These are changes of the sort that the leading academic who reviewed the Reserve Bank’s handling of monetary policy for the previous Labour goverment (Lars Svensson) would seem likely to endorse. Svensson served subsequently for several years on the Monetary Policy Board of the central bank of Sweden, where his firm advocacy of an unemployment focus helped get Swedish monetary policy back on track, delivering lower unemployment and inflation nearer the target. He might be worth consulting again.
Policy Targets Agreement
This agreement between the Minister of Finance and the Governor of the Reserve Bank of New Zealand (the Bank) is made under section 9 of the Reserve Bank of New Zealand Act 1989 (the Act). The Minister and the Governor agree as follows:
1. Price stability
a) Under Section 8 of the Act the Reserve Bank is required to conduct monetary policy with the goal of maintaining a stable general level of prices.
b) The Government’s economic objective is to promote a growing economy in which full employment is achieved and maintained. The management of monetary policy, subject to the medium-term constraint of a low and stable inflation rate, plays an important part in supporting this objective.
2. Policy target
a) In pursuing the objective of a stable general level of prices, the Bank shall monitor prices, including asset prices, as measured by a range of price indices. The price stability target will be defined in terms of the All Groups Consumers Price Index (CPI), as published by Statistics New Zealand.
b) For the purpose of this agreement, the policy target shall be to keep future CPI inflation outcomes between 1 per cent and 3 per cent on average over the medium term, with a focus on keeping future average inflation near the 2 per cent target midpoint.
3. Inflation variations around target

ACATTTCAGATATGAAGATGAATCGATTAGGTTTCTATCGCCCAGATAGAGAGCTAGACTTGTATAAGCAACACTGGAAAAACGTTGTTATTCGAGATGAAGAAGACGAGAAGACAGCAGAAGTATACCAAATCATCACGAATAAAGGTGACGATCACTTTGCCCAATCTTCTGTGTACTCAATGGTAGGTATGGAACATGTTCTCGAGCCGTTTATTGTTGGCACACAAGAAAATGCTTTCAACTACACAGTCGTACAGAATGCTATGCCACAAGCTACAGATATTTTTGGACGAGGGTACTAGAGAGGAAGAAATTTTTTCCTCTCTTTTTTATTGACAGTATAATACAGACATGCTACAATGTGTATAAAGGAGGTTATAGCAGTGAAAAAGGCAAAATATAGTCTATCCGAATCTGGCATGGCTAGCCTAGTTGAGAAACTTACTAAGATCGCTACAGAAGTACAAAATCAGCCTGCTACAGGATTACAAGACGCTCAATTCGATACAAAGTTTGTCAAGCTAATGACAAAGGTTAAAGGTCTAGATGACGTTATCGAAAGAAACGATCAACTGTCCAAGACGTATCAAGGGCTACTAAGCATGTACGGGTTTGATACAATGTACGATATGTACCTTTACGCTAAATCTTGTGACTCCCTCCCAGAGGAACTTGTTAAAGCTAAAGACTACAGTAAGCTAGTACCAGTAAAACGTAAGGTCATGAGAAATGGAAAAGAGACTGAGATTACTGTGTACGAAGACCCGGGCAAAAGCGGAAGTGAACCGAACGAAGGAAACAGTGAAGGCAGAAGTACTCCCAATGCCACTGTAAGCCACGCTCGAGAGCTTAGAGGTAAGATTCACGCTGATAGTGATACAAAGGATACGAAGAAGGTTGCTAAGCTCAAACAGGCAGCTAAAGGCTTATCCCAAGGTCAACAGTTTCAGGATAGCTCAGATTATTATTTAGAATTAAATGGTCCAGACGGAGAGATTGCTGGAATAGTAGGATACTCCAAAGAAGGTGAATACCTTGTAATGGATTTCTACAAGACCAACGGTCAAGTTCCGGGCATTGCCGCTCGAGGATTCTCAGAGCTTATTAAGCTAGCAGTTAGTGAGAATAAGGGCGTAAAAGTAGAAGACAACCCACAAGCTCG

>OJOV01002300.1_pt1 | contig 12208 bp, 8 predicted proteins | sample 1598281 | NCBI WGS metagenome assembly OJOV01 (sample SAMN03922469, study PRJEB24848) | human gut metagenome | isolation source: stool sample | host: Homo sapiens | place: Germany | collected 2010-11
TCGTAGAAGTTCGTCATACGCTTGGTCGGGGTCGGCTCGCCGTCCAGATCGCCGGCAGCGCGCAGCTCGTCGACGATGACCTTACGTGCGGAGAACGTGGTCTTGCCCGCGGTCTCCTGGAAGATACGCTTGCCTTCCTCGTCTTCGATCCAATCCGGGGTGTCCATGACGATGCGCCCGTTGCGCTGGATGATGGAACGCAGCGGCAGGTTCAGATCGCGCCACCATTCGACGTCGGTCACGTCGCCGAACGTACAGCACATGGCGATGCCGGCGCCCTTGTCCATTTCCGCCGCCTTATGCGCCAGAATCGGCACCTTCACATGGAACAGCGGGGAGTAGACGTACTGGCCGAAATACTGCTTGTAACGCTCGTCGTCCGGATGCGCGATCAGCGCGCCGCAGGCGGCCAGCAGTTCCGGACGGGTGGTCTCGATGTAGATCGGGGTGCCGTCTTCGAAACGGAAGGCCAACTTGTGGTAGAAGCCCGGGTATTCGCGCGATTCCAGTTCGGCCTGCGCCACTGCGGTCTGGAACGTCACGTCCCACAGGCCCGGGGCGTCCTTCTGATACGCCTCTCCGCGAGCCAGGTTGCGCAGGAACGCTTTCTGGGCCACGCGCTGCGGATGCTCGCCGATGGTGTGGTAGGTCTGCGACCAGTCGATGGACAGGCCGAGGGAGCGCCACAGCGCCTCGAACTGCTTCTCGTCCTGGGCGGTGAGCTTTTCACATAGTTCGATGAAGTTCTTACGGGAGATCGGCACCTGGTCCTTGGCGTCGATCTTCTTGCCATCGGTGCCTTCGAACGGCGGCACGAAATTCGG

a) For a variety of reasons, the actual annual rate of CPI inflation will vary around the medium-term trend of inflation, which is the focus of the policy target. Amongst these reasons, there is a range of events whose impact would normally be temporary. Such events include, for example, shifts in the aggregate price level as a result of exceptional movements in the prices of commodities traded in world markets, changes in indirect taxes, significant government policy changes that directly affect prices, or a natural disaster affecting a major part of the economy.
b) When disturbances of the kind described in clause 3(a) arise, and consistent with a goal of minimising the short-term output and employment costs, the Bank will respond consistent with meeting its medium-term target.
4. Communication, implementation and accountability
a) On occasions when the annual rate of inflation is outside the medium-term target range, or when such occasions are projected, the Bank shall explain in Policy Statements made under section 15 of the Act why such outcomes have occurred, or are projected to occur, and what measures it has taken, or proposes to take, to ensure that inflation outcomes remain consistent with the medium-term target.
b) In pursuing its price stability objective, the Bank shall implement monetary policy in a sustainable, consistent and transparent manner, have regard to the efficiency and soundness of the financial system, and seek to avoid unnecessary instability in output, interest rates and the exchange rate.
c) The Bank shall publish its estimates of the sustainable long-run rate of unemployment in each Policy Statement made under section 15 of the Act. When the unemployment rate (as measured in the HLFS) deviates, or is forecast to deviate, from this estimate the Bank shall explain why these outcomes are occurring, or are expected to occur, and what steps it is taking to minimise the extent to which the unemployment rate deviates from its estimate of the long-run sustainable rate.
c) The Bank shall be fully accountable for its judgements and actions in implementing monetary policy.
Minister of FInance
Reserve Bank of New Zealand
Dated at Wellington this ..th day of …. 201….